Blog 7: Breast Cancer Culture- Stephanie Burnham

In the United States breast cancer is an issue you can mention and everyone will know about. The pink ribbons! The runs! The walks! The survivors! The is a large sense of community surrounding the idea of wearing pink during breast cancer awareness month, and judging by the amount of pink ribbon products in the grocery store, the awareness doesn’t stop at the end of October but lasts all year round. I think this very apparent community atmosphere surrounding breast cancer is one of the absolute strengths of the culture this issue has cultivated. As mentioned in the film this week, many women were unable to say the word “breast” without feeling uncomfortable – but this word has since been normalized. The main stream breast cancer movement has effective made people aware and able to talk about women’s bodies and women’s health.

There are however several draw backs to the mainstream breast cancer culture. As mentioned in the film, the pink ribbon is the face of breast cancer. Pink ribbon products can be found in nearly every aisle, waiting and allowing consumers the opportunity to spend a few extra dollars that will go towards breast cancer research. The idea behind this model is gold – consumers are able to choose to give to a cause, and even better, the cause makes itself apparent to them so that they may choose. The intent and idea is good – fully capitalistic. But we have to consider that the breast cancer culture is a billion dollar industry. One billion dollars because of these little pink labelled products. This is wonderful and beautiful – as mentioned before on a large scale people seem to care  (or at the very least know) about women’s heath issues. But it really is too good to be true. With the billion dollars that are going into this system, only 3-5% of that money is used on prevention. The other bits are to figure how the cancer progresses, how to better eradicate the cancer, but not to stop people from getting it. Also, the pink ribbon has turned breast cancer into a business, literally with the Susan G Komen foundation and also on another level, when we see that the pink ribbon can be used without the money going to the organization. Finally, and something that i found perhaps be the most troubling, is that the money raised by breast cancer culture does not always reach the women or the research incentives that it was donated for. This money in many cases may be filtered back into the corporation to make improvements, add bonuses, etc.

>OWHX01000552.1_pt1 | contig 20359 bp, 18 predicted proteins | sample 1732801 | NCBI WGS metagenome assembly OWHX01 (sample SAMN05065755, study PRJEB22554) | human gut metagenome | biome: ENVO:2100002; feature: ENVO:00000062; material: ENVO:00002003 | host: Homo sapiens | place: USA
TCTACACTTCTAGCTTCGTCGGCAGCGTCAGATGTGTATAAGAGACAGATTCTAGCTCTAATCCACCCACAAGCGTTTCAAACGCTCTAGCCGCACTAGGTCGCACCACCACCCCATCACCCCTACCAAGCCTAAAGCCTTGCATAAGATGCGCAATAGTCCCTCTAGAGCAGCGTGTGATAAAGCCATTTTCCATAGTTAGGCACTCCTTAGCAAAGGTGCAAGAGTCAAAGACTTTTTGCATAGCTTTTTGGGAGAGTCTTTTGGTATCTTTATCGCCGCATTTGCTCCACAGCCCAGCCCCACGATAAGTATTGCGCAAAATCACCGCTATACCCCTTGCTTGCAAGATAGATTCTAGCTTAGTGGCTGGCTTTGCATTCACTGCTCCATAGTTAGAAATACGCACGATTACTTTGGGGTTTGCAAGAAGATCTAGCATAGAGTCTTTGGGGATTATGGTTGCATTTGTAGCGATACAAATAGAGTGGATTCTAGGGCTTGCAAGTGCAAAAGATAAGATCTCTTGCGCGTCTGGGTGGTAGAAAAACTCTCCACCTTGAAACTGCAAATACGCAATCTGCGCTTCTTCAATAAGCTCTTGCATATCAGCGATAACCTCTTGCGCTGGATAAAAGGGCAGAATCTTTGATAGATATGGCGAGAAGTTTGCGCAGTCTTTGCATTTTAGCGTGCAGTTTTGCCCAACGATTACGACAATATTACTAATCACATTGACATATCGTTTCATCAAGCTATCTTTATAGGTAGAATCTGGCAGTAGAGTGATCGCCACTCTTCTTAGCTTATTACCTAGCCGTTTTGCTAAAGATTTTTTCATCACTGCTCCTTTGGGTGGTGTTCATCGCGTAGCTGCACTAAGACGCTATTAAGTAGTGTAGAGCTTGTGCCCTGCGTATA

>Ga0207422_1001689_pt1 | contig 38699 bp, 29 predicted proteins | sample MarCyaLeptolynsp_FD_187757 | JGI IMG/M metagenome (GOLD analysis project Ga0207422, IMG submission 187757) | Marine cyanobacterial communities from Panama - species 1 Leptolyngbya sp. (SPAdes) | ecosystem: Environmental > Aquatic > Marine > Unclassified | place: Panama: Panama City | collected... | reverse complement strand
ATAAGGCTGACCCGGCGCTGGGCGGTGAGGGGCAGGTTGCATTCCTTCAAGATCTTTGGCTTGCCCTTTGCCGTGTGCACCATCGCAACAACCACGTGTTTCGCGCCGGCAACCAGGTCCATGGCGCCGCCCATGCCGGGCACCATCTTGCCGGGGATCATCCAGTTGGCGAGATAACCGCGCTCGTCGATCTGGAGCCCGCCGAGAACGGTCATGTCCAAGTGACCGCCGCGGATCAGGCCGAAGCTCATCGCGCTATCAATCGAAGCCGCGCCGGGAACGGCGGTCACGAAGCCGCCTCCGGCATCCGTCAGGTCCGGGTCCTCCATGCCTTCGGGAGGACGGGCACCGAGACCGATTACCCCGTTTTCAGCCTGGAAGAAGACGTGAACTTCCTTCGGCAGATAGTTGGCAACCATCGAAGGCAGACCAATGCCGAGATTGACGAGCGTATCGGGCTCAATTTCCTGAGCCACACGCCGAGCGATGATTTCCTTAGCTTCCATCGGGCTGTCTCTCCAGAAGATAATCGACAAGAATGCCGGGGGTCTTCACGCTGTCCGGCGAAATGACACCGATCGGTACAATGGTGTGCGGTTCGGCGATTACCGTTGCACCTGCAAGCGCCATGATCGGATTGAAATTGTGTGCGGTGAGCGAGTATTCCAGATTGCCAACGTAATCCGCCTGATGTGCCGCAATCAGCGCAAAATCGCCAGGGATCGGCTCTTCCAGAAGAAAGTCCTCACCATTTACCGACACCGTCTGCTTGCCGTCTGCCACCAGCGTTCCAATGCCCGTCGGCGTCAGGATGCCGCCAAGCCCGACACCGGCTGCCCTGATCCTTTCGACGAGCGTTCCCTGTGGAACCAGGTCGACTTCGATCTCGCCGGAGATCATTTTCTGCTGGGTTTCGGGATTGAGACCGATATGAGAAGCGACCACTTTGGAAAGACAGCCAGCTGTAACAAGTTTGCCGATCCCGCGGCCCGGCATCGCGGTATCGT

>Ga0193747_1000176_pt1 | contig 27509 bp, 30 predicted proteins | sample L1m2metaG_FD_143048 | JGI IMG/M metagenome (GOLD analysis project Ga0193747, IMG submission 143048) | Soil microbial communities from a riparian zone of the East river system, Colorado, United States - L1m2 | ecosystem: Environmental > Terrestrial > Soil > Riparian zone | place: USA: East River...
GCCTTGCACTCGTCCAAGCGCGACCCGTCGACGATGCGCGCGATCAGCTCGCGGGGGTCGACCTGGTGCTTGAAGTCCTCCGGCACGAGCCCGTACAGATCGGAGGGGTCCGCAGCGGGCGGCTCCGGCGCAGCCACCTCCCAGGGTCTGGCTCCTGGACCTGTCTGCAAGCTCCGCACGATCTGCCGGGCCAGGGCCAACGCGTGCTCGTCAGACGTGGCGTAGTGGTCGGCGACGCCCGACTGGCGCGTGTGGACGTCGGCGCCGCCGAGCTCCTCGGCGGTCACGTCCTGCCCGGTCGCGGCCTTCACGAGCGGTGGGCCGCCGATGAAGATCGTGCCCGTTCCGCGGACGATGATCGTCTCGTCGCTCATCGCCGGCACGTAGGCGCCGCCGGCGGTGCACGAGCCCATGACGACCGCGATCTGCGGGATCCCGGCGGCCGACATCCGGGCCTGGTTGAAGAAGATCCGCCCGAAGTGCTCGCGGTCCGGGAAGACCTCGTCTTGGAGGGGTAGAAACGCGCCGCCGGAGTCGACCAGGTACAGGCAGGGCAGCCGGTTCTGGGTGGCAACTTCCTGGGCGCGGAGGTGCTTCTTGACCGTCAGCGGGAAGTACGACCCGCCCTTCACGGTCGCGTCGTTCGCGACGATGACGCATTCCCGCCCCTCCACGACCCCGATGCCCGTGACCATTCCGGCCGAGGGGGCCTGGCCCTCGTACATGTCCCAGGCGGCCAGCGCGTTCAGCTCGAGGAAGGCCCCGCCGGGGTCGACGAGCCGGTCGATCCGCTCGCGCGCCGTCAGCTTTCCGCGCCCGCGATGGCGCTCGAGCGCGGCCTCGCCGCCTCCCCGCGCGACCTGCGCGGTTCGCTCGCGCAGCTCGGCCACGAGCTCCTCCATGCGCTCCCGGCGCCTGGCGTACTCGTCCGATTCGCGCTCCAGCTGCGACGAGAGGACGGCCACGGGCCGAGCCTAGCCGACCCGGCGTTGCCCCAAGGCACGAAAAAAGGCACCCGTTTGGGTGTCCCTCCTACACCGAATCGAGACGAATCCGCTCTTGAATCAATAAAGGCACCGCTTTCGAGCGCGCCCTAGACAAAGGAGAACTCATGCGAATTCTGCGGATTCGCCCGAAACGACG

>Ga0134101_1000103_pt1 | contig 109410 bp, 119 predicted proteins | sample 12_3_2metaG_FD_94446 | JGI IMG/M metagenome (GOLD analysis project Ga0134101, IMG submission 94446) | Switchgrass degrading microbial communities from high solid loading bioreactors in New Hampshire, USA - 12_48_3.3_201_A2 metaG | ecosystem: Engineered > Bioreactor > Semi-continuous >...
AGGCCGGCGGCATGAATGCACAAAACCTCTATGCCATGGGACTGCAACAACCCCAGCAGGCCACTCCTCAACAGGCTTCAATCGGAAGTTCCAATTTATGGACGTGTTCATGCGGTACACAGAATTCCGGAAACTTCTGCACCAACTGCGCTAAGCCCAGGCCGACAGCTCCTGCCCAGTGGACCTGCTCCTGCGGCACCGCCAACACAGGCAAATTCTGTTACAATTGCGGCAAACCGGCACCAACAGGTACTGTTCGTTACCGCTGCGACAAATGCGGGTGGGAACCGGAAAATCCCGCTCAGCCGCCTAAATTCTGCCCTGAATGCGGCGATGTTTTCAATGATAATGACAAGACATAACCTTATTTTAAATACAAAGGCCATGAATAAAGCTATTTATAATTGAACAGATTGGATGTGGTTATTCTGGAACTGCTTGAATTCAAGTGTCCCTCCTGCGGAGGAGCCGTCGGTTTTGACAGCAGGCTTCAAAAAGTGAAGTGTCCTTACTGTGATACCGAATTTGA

In Ley’s article From Pink to Green, we see that that approach described to learning and handling breast cancer is entirely different. Ley describes that in Massachusetts that have decided to look specifically at the environmental factors of breast cancer, as opposed to genetics or some anomaly, and specifically use the “precautionary principle.” Ley says that in Massachusetts if they ever want to take the initiative and challenge that environmental factors, the scientific idea of truth has to be bent. This is think is radically different from the mainstream culture at has because breast cancer research in the main stream is entirely run by facts. In the video is was mentioned that they could not figure how to prevent breast cancer until they could treat it. But Ley describes an effort to make preventative care and research a real priority. 

2 thoughts on “Blog 7: Breast Cancer Culture- Stephanie Burnham

  1. It is a great point you make that because of all of the materialistic goods that come to raise awareness about breast cancer have made it a possibility to have a more conscious mind that breast cancer is not something to just think about during the month of October but it is always an issue and there should not be any more or less given focus to the problem at hand just because a month has been named “breast cancer awareness month”. I too during the film thought about how the word “boobs” is so much easier to say but people seem to have thought breast is awkward. I however think that the fact that because women are so largely effected by breast cancer and how it has become a gait way into speaking on overall women’s health is an issue. Men are also effected by breast cancer and we lose that in all the “save the boobies” campaigning . We are again not really understanding the problem but only reacting to the problem. Going alone with the financial side of things, our population is only going up, with the focus on treatments and not solving and eradicating the funds needed to continually research and treat patients will continue to rise as well. I agree with you concerning the fact that companies are simply getting benefits for making something pink, it is the equivalent to reading a post about poverty in Africa and reposting it to Facebook and feeling as if you have contributed.

  2. Stephanie-

    I like the point that you make about mainstream breast culture being a business and making profits. I never thought about it in that way. Organizations that initially started as a good cause in the face of breast cancer are now businesses that make millions of dollars. Millions of dollars that sometimes don’t even reach the actual victims of breast cancer. With this said, I think that there should be some middle ground or change in the way these organizations operate so they can return to their original purpose: supporting the victims and cause of breast cancer. Can you think of any system that would keep these organizations running, but with different results? In my opinion, I think that the precautionary principle has the right idea, and we should focus more on environmental causes of breast cancer. It seems more direct and effective than spending money on advertising breast cancer organizations and manufacturing millions of pink objects for people to buy where only 3-5% of the profit will indirectly help victims with breast cancer.

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